A) This score is mostly about racial composition of the student body, far more than anything else. If a school/class were unlucky, it is unlucky. Sorry being a little political incorrect. Just my observation.

B) This score also reflects how much drills teachers applied to students. In another word, a balance between STAR tested subjects and not-tested subjects.



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Posted by observing
a resident of Charleston Meadows
on Aug 26, 2010 at 12:24 pm

have to say that 2-3 months into the school year, teachers at my son's school started 'supplementing' EDM with the 'older' way of teaching to build proficiency. in addition, many kids (mine included) had more out of school math instruction to counteract the lack of "math proficiency development" that EDM seems to have.


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Posted by observing
a resident of Charleston Meadows
on Aug 26, 2010 at 12:24 pm

have to say that 2-3 months into the school year, teachers at my son's school started 'supplementing' EDM with the 'older' way of teaching to build proficiency. in addition, many kids (mine included) had more out of school math instruction to counteract the lack of "math proficiency development" that EDM seems to have.


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Posted by Mom Needs Help
a resident of Fairmeadow
on Aug 26, 2010 at 12:59 pm

My child is in the 3rd grade and didn't do well with EM in 2nd grade. We worked hard on the confusion of it all. I would like to get tutoring (I can afford) can anyone share what and where to look for Em support math tutoring? Is there a location you went to or did you contact someone for one-on-one support? Need help!


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Posted by No-Fan-of-EDM
a resident of Another Palo Alto neighborhood
on Aug 26, 2010 at 1:11 pm

> there is no way ONE YEAR of a new curriculum is going to
> effect a change in the STAR

Yes, this is true.

> This score is mostly about racial composition of the student body


Again, true. All educational data sources generally show the following racial/cultural rankings for standardized test: 1) Asian, 2)) White, (big gap in scores), 3) Hispanics, 4) Black.

Before anyone can make any sense out of a jump in scores, one has to look at: 1) the Test, 2) the racial/cultural makeup of the class, 3) test preparation.

> I agree that EDM was extremely confusing especially if you know math

> But not a big deal for kids. It requires a couple more turn
> in our brain.

Most of the people objecting to EDM were parents. That's because the techniques for multiplication and division are quite different than the ones taught in "traditional" math. The EDM techniques are not really "radical", but are designed (we are told) in order to be more obvious to kids at the bottom end of the intellectual/achievement spectrum.

The EDM techniques are pretty tedious, compared to the "traditional" techniques. But as the case with "math", as long as the answers are correct, the techniques become secondary.

Remember that part of the problem is that with personal computing devices (calculators, laptops), a lot of kids were not being taught multiplication and division techniques. Teachers up and down the educational hierarchy were complaining about a complete lack of math skills. Some college teachers were pointing out that public school graduates could not deal with fractions. Remedial math programs were required at all of the CSU campuses--often 70% of incoming freshmen required to remedial coursework.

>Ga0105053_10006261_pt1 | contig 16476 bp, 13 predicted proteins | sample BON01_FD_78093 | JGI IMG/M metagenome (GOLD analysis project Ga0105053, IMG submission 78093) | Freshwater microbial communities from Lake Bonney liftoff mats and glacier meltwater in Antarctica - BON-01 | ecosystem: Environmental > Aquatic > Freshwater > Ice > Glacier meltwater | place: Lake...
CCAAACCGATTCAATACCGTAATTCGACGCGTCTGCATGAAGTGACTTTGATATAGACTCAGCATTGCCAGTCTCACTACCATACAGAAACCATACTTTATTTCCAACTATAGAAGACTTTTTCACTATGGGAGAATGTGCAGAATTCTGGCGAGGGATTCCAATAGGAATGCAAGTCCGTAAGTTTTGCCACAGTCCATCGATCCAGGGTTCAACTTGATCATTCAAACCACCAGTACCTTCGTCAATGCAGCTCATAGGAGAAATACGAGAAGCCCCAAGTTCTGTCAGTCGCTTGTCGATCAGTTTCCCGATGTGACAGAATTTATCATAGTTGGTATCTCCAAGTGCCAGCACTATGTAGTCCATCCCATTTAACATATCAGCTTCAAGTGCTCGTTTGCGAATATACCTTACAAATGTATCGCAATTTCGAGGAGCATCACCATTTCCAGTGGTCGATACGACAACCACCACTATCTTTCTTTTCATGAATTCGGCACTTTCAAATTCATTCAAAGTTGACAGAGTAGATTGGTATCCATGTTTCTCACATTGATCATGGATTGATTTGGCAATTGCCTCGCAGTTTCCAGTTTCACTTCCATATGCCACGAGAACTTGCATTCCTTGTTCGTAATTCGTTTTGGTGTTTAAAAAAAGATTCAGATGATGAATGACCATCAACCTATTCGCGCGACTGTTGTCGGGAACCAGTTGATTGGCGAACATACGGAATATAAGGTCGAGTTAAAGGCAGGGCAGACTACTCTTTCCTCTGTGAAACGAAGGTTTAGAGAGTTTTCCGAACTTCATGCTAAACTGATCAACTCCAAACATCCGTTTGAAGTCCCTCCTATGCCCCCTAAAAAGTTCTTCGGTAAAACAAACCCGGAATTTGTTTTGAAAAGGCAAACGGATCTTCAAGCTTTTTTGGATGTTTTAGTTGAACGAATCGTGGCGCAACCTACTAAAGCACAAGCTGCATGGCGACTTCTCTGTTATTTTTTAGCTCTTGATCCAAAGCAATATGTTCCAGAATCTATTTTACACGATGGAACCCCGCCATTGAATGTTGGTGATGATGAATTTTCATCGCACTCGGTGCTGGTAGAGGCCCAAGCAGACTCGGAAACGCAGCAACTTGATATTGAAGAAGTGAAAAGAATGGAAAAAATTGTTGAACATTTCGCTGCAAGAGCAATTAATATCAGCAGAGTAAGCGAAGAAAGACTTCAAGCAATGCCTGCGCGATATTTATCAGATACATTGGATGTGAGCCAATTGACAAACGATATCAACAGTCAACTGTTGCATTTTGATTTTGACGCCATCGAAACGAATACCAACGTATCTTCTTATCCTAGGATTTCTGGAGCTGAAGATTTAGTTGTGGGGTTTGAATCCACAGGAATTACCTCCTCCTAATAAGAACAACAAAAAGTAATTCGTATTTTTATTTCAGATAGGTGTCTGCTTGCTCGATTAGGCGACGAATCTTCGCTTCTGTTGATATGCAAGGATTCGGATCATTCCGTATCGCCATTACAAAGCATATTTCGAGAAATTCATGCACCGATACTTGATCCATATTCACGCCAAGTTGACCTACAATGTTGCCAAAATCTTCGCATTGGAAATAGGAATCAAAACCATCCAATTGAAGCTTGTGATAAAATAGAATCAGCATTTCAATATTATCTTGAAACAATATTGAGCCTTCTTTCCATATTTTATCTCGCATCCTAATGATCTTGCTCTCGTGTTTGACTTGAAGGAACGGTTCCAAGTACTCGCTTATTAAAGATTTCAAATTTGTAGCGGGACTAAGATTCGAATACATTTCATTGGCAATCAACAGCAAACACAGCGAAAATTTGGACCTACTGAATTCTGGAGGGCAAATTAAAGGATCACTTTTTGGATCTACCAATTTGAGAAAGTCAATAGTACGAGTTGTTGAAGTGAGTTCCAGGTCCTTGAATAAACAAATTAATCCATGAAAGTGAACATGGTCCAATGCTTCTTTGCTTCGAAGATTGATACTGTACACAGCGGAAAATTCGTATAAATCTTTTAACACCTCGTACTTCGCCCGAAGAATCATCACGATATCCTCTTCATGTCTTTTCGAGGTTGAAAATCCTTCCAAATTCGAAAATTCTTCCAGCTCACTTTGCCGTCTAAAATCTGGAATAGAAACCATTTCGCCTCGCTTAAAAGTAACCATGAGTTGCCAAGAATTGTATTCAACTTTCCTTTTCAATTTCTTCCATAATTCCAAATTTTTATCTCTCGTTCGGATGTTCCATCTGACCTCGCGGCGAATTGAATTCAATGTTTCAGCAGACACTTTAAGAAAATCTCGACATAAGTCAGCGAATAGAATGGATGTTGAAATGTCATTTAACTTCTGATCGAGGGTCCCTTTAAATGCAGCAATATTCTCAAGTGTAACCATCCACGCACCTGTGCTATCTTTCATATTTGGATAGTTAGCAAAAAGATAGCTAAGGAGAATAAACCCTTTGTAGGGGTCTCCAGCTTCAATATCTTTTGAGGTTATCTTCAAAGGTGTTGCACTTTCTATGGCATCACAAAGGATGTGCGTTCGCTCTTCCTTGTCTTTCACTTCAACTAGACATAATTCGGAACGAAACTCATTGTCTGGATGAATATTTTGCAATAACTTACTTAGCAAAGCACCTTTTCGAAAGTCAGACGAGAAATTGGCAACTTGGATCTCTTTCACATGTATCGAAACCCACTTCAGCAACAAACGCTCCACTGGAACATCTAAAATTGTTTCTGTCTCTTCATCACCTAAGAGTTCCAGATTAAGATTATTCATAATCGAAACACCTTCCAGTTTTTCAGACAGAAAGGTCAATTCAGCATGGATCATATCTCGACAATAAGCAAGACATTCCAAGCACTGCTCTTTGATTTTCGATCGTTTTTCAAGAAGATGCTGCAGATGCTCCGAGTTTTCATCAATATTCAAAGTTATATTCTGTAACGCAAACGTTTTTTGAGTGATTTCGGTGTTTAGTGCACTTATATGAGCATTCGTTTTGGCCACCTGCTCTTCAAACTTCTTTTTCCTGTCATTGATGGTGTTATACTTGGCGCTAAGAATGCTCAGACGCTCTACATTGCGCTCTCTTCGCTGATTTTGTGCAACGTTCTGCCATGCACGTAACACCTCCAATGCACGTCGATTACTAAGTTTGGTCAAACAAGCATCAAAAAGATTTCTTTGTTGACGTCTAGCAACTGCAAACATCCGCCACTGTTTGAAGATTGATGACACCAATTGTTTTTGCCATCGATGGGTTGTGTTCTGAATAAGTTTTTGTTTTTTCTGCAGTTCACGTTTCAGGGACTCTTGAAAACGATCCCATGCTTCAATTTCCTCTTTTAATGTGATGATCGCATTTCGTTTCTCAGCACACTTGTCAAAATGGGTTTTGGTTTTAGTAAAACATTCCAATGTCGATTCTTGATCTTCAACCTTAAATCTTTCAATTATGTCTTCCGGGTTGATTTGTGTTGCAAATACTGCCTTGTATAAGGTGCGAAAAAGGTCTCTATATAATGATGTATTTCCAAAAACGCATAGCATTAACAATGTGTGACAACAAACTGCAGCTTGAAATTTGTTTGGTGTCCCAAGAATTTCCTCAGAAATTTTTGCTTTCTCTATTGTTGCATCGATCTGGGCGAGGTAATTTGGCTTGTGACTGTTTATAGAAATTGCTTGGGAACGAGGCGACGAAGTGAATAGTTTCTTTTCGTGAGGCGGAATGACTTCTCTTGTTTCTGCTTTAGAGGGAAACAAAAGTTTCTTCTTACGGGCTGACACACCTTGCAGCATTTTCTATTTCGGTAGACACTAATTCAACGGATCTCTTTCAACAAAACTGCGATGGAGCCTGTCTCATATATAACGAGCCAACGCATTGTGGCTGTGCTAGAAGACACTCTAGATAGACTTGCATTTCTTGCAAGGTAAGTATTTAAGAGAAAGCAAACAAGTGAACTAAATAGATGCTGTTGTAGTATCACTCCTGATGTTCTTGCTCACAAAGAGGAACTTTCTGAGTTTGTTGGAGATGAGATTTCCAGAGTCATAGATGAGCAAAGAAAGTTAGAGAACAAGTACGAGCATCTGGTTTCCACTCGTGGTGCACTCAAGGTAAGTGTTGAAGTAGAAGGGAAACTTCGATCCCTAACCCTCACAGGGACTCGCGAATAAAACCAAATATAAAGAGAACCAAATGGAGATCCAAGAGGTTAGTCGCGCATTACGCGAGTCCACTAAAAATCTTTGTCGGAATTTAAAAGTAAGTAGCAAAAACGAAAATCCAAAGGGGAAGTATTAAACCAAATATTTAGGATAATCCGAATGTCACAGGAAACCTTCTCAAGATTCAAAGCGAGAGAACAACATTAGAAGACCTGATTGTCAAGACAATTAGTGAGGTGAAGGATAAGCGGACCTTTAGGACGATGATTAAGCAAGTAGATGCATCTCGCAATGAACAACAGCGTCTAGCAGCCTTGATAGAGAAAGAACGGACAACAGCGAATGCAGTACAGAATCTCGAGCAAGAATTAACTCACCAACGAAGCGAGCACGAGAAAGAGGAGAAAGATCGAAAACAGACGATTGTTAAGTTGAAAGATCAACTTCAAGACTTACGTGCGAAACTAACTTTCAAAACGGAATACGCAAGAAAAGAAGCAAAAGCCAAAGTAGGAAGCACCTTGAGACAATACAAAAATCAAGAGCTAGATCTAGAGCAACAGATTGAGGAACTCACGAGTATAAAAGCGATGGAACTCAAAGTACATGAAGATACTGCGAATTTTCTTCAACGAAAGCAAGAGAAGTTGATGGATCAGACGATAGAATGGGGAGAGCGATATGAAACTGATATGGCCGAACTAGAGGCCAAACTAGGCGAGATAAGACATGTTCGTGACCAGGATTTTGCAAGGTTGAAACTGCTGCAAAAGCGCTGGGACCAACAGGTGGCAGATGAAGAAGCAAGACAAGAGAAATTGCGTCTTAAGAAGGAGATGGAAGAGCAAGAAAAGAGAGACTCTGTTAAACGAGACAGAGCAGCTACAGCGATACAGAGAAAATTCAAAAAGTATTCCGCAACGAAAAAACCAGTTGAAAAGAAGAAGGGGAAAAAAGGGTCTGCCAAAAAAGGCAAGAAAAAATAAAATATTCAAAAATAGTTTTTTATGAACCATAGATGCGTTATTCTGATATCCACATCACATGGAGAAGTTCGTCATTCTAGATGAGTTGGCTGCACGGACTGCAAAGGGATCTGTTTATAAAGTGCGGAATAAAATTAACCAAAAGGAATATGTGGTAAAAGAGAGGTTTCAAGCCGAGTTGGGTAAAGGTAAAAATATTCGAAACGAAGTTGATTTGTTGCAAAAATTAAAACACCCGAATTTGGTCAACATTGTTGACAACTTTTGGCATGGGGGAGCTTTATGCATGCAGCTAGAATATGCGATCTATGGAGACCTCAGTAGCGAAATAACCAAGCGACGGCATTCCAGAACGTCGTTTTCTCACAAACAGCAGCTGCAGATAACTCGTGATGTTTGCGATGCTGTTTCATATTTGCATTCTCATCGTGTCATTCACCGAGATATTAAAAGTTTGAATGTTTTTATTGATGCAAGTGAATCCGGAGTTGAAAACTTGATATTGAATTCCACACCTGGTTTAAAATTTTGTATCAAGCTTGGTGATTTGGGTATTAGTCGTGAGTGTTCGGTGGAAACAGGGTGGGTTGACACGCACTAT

Bright kids are going to learn, no matter what the technique. EDM was openly sold as a tool to help the kids at the bottom. It makes sense to teach both techniques, however. Having tried both, most people will probably prefer the "traditional" techniques, since they require a lot less paper to achieve simple calculations.

If the School Board claims that these scores "prove" EDM was a good idea, one needs to think a little harder about the people we vote onto this Board in the future.

There has always been a significant "achievement gap" at the PAUSD. The top 2/3rs do very well, but the bottom 1/3rd don't show the value of the high cost of their education. If EDM is to be seen as successful, the bottom 1/3rd should be showing significant improvements in the future.









Like this comment
Posted by jt
a resident of Downtown North
on Aug 26, 2010 at 3:17 pm

This is too short of a time frame to make any judgments about this textbook. Either this story was fed to the Weekly by the district or the Weekly came up with this on their own. Either way, it's shallow reporting, to say the least.


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Posted by a parent
a resident of Another Palo Alto neighborhood
on Aug 26, 2010 at 8:10 pm

Like "observing" above, a few months into the year, our teacher got fed up and started supplementing our math with basics we were all promised would be forthcoming but weren't getting. Most of the solid math our elementary child got was from that.

My own observation is that EDM was a burden on experienced teachers who were then not able to continue a different (auxiliary) math program we had the previous year which PTA money purchased and which all of the children loved (and all the parents asked if we could continue). It seemed to be helpful for less experience teachers who maybe didn't have the tool kit of different ways to teach different concepts to all kinds of kids.